In my first campaign mission of Running With Rifles, I remember pushing back enemy forces in Rattlesnake Crescent. This was the first time I died in the line of duty, but not the last.
“OMG Grenade,” I exclaimed, as I got blown up by a grenade.
At first glance, it’s easy to get fooled by this game. It looks like a cute and simple top-down shooter; the reality, however, is that nothing about this game is as cut and dry as it seems.
Running with Rifles is an absolute slaughter-fest, and I wouldn’t have wanted it any other way.
The vanilla game surrounds an ever-growing and never-ending conflict between the Greenbelts (American), Graycollars (German), or the Deadpool approved Brownpants (Russian). In Running With Rifles, the player is just as expendable as the NPC, so don’t expect to last long going in guns blazing Rambo style. Unless there’s a vest handy, it will only take a couple of shots to hit the dirt. Run, hide and take cover often, but don’t try to play hero on this battlefield.
There is the campaign mode, which spans multiple game modes on a variety of maps, or there is the option of quick matches, where customized scenarios can be made. Want to take a tiny squadron and go head-to-head with an army? There’s a quick match for that.
The Rambo inspired players can try Man vs. World mode. But it won’t last long, trust me.
A perfect example of the aforementioned “nothing is as cut and dry as it seems” is the shooting mechanism. While this is a top-down shooter, the environment isn’t 2-dimensional. Hitting an enemy isn’t as simple as “aim the crosshair where you want to shoot.” Weapon spread and obstacles, both natural and man-made, will almost always get in the way of the enemy.
In Running with Rifles, it is advised to take the high ground whenever possible. Finding the high place to shoot from is a much more effective option than trying to shoot through a dirt hill.
Unlike many shooters, the NPC in Running With Rifles aren’t worthless cannon fodder. They aren’t top-notch NPC by any means, but they are smart enough to heal fallen allies and give cover fire while only sometimes getting caught behind an obstacle. This also applies to the enemy forces, creating a double-edged sword. They have all the same abilities as the player, even the ability to call in airstrikes or request reinforcements.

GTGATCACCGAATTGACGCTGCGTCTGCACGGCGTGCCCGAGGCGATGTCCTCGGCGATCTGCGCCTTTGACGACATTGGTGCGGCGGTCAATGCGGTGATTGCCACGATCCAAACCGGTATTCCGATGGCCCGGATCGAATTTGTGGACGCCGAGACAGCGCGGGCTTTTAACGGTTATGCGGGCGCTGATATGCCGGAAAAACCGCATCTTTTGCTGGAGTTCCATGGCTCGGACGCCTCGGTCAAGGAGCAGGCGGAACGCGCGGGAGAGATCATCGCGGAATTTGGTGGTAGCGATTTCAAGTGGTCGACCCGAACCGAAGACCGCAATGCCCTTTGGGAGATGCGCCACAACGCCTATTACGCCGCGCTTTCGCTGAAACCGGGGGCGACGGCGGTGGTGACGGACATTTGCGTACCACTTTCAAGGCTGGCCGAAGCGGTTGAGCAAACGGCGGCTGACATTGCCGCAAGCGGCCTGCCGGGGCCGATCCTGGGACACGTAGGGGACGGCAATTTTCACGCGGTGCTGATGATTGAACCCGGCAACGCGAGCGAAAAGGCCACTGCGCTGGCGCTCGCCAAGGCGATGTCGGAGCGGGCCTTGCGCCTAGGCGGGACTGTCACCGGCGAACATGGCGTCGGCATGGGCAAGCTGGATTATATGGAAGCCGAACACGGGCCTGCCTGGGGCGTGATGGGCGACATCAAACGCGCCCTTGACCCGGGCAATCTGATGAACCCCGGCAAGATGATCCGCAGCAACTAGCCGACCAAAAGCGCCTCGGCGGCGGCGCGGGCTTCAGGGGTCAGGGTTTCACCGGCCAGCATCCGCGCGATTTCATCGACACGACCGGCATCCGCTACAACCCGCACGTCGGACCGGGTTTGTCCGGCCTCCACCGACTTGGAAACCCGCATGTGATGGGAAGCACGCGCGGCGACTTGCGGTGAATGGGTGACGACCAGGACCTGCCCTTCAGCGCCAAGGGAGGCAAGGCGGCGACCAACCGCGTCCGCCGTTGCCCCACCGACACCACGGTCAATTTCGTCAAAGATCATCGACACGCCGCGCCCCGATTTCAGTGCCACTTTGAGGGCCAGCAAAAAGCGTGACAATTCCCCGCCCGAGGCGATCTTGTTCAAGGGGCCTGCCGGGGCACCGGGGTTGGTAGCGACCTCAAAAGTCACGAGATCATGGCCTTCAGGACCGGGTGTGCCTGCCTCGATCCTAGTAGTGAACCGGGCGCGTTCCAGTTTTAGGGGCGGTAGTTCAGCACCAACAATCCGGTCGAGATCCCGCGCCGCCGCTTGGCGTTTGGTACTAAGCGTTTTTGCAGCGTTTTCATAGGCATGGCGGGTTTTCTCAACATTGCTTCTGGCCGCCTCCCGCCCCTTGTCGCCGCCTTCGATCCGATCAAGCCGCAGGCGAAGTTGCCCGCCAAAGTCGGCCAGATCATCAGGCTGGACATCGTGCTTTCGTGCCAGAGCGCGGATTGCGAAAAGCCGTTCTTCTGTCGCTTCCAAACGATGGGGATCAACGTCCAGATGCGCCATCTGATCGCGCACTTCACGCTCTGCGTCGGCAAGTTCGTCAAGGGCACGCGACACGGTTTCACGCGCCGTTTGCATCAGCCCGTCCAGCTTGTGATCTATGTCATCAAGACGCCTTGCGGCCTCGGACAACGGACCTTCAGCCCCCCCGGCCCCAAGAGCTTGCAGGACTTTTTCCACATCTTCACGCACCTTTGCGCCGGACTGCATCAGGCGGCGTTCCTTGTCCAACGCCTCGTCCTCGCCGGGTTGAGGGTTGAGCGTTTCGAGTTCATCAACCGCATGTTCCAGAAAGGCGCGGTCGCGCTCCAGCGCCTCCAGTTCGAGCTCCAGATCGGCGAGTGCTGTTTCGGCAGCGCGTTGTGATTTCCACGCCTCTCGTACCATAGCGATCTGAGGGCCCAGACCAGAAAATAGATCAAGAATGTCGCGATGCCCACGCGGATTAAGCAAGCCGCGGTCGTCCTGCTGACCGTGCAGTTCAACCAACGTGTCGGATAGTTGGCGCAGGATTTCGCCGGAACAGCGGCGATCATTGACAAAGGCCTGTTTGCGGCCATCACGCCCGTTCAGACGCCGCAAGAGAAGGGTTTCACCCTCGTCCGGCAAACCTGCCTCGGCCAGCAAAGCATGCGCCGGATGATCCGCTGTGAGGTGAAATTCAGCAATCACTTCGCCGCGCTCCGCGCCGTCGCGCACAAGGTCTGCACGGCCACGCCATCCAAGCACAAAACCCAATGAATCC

The above situations make combat extremely engaging, as the combat zone becomes a guessing game of the enemy’s next move. Although it can feel a little repetitive every now and again, those moments are few and far between. The maps are varied enough save from repetition and most battles feel like a new experience.
There is an assortment of SMGs, LMGs, rifles and snipers to be mixed and matched to suit a preferred class of soldier.
The multiplayer is a fun mechanic that relies heavily on teamwork. A friendy squad and enemy team of all living and breathing humans adds yet another layer of quick and tactical thinking. There is almost always matches available to play with a multiplayer community that is alive and well.
Above all else, my favorite aspect of Running with Rifles are the mods that are available. From what I’ve seen, there are 52 mods in total on the Steam Workshop. While that isn’t much compared to some games, the quality of some of these mods are top-notch.
Of all the mods, my favorite has to be Running in the Fallout. I have a bit of a bias towards this mod because I’m a huge Fallout fan, but the mod allows you put yourself in the boots of one of the many factions in the Fallout universe.
You have access to power armor and weapons unique to Fallout, like Laser and Plasma Rifles. Unfortunately, this mod doesn’t offer new maps, so your recreation of the Battle of Hoover Dam might have to wait.
Based on looks, this mod could almost be a spiritual successor to The original Fallout games made by Interplay Studios.
If you’re looking for something a little wackier, I’d recommend the Running with Nerf Guns mod. Instead of spitting lead, you’ll be spitting highly inaccurate foam. Take up arms with the N-Strike, Mega, Z-Strike and more as you battle with all the frustration Nerf has to offer! Even the dialog in this mod makes it extremely relatable to anyone who’s ever been in a Nerf battle.
Mods add more to an already huge game. It’s simple, but the amount of variety and the ever-shifting tide of war makes this a game with high replay value. If you ever get tired of the base game, mods add more hours of fun and chaos. If neither mod that I’ve recommended interests you, there are more to choose from in the Steam Workshop, including a zombie apocalypse and a World War I mod.
Running with Rifles is a game that offers vast amounts of immersion and fun combat scenarios. It’s intense and addictive and I’ve already lost track of time playing it on more than one occasion.
Running with Rifles is available on Steam.
The product, Running With Rifles, was given to us for free by developer Osumia Games. This does not affect the outcome or final score of the review.
For a full breakdown on how we review games at Indie Ranger, click here.
Travis is a graduate of SUNY Fredonia with a BA in journalism. He has had a passion for gaming ever since he played Pokémon Red Version and Donkey Kong 64. Some of his all-time favorite titles include Halo Reach, Spec Ops: The Line and Fallout: New Vegas. In his free time, Travis enjoys making a hot mess of himself and making situations awkward. Finger guns and puns are his specialties.